Beijing, China (CNN) -- I first encountered Xiao Bao at a Beijing dance studio. He was wearing a Mickey Mouse T-shirt, zooming around the room, passing out lollipops and bottles of Cokes his parents had brought for our CNN crew. He seemed just like any other four-year-old, incredibly cute, giggly and overwhelmingly energetic.
Then he made a quick change, throwing on a black and gold costume and sunglasses, and suddenly he was China's youngest Michael Jackson impersonator.
As soon as the music started playing he started hip-hopping, pop and locking and moonwalking -- like a pro. My favorite part was that he moved his mouth to the English lyrics to "Dangerous," without actually saying them out loud or understanding what the lyrics mean.
At the end of his routine, he held his last pose an extra few seconds to get the appropriate amount of applause and ooh-ing and aww-ing. He definitely basked in the attention. When asked to tell us his favorite singer, Xiao Bao said in his limited English, "My-co Jay-ke-sun!" Then he collapsed into a fit of giggles.
Wang Yiming, famously known as Xiao Bao (which means "little treasure" in Chinese), first started performing when he was two years old, in a provincial children's talent competition. By the time we met him he had already danced his way through national competitions and television shows. These days, the aspiring "prince" of pop has gone global.
Earlier this year, Xiao Bao rocked out on the "Ellen" show in Los Angeles. Ellen Degeneres, a dance-lover herself, seemed quite impressed.
The attention and travel has been more than his parents could have ever hoped for. Xiao Bao was born extremely premature, weighing just over two pounds.
"The doctor told me they couldn't guarantee anything," his mother Bian Aiqin says. "It would be a miracle if Xiao Bao survived."
Their doctor advised them to assist Xiao Bao in doing physical exercises to build his strength.
"But he was too small for exercises," his mother recalls. "So we decided to play music for him, hoping he'd move to the beat."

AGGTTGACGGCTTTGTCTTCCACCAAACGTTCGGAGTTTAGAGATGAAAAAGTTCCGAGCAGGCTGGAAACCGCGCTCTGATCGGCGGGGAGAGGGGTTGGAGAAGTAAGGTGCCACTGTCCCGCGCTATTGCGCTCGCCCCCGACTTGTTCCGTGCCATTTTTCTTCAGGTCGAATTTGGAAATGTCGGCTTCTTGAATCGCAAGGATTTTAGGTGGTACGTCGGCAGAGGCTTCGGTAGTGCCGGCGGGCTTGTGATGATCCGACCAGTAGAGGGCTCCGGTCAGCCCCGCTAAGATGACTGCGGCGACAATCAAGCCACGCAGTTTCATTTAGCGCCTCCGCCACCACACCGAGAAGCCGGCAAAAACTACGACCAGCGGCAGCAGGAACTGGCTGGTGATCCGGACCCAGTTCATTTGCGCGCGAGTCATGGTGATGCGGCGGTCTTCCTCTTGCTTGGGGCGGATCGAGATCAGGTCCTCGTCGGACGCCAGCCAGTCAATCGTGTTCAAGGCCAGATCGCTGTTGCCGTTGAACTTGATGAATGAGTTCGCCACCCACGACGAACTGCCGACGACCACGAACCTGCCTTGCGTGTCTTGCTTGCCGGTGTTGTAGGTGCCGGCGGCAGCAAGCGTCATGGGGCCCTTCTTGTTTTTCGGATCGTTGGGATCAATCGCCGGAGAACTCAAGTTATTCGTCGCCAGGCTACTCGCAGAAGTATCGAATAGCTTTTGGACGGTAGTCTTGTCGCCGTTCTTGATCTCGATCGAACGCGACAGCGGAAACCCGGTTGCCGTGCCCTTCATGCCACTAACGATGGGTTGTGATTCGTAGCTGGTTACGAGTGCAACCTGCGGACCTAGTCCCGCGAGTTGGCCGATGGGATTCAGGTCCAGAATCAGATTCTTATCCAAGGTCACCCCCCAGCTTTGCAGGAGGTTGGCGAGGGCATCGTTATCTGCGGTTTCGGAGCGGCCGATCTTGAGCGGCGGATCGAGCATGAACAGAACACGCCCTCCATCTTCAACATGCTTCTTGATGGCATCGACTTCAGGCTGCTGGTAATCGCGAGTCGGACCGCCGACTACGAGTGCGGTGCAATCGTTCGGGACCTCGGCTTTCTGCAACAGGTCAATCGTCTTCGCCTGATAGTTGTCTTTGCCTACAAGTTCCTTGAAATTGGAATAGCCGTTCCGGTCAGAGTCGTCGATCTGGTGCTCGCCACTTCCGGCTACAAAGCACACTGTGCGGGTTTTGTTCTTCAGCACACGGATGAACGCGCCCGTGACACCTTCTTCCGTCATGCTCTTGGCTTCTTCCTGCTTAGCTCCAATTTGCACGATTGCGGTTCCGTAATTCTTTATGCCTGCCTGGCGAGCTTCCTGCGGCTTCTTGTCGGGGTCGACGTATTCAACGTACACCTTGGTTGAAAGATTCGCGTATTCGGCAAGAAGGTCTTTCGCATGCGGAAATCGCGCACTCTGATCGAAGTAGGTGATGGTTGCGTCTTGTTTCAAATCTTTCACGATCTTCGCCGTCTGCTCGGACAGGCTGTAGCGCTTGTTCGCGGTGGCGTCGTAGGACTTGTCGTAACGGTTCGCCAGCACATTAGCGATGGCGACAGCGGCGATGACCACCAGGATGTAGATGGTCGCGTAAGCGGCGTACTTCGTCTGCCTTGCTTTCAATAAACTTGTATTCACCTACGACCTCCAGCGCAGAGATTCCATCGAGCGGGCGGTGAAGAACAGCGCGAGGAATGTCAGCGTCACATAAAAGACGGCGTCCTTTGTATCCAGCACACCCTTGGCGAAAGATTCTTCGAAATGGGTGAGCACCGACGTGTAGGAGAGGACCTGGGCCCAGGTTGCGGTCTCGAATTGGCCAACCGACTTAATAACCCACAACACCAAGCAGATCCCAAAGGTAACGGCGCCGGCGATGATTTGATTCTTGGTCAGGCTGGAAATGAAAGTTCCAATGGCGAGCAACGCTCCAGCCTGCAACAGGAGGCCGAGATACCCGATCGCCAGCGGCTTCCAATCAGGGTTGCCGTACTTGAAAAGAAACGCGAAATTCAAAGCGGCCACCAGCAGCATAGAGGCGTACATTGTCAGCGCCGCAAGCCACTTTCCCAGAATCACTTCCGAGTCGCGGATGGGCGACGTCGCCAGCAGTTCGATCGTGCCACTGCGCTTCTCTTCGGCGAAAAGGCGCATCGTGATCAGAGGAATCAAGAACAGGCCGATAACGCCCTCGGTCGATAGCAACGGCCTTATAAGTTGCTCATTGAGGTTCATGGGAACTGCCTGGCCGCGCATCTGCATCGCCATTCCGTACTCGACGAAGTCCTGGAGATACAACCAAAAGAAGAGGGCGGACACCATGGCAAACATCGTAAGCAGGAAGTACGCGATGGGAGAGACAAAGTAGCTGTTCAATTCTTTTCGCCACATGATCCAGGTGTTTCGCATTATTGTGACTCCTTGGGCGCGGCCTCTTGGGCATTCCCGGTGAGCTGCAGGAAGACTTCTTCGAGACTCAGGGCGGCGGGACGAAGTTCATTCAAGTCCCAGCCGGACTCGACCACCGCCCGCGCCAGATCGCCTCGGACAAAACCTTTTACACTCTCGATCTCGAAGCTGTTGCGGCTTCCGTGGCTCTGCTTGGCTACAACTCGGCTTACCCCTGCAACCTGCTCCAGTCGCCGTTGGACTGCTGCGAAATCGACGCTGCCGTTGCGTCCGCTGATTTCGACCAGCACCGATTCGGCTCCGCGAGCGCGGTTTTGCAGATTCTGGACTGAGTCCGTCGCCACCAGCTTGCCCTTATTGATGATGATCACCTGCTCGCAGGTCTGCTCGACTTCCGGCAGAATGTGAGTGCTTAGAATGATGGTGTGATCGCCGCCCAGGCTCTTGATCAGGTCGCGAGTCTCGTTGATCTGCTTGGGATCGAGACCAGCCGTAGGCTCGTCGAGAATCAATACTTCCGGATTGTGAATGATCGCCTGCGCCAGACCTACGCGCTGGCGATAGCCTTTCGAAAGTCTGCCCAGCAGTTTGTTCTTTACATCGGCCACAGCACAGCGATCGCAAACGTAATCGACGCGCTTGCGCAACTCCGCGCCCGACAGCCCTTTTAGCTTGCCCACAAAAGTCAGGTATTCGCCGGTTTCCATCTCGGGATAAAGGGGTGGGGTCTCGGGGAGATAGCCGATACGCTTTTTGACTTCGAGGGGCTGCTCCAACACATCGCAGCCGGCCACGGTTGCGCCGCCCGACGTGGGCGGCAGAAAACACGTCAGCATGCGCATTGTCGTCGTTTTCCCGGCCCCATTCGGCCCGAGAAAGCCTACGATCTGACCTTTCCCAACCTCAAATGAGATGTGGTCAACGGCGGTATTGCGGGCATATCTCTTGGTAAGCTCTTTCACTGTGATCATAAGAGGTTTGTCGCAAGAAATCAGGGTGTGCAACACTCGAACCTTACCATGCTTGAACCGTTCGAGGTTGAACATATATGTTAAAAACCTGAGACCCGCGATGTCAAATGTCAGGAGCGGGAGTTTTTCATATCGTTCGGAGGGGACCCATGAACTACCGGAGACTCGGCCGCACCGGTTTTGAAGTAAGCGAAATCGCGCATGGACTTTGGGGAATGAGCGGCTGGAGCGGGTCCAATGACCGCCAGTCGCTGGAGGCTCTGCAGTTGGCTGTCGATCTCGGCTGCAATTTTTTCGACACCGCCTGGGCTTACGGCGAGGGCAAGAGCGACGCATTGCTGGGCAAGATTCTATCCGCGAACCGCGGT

And he did.
"To our surprise he was so attracted to the music. He stopped crying the moment he heard the melody," Bian says. When he got bigger he started dancing.
Xiao Bao's parents admit he has not led a normal childhood. After they discovered his love for dancing, the family moved from neighboring Hebei Province to Beijing so Xiao Bao could practice at China's best hip-hop dance studio six times a week.
Their little YouTube sensation continues to appear on television and most recently performed at the Shanghai World Expo. He's met celebrities from NBA superstars to Mickey Mouse himself (during a trip to Disneyland courtesy of "Ellen").
Xiao Bao is currently home schooled, but his mother says she hopes to put him back into regular school when his schedule allows for a normal routine. But they insist they're doing this only because he wants to.
His teacher agrees. "It's normal that when he's not practicing he's just moving around," says hip-hop coach Yang Ling. "Dancers need that kind of desire to perform whenever, wherever."
"He's still a child and there's a long life ahead of him," Xiao Bao's mother adds adds. "Nobody knows what will happen. So all I want is for him to be happy now."
His father, Wang Xiaojun, agrees, "His happiness is dancing."
As we finished our shoot and departed the studio, Xiao Bao still clad in his Michael Jackson costume gave each of us a kid-sized goodbye hug.
No less energetic than when we met him, he bounded into his mother's arms for another afternoon of MJ tunes as China's little Prince of Pop.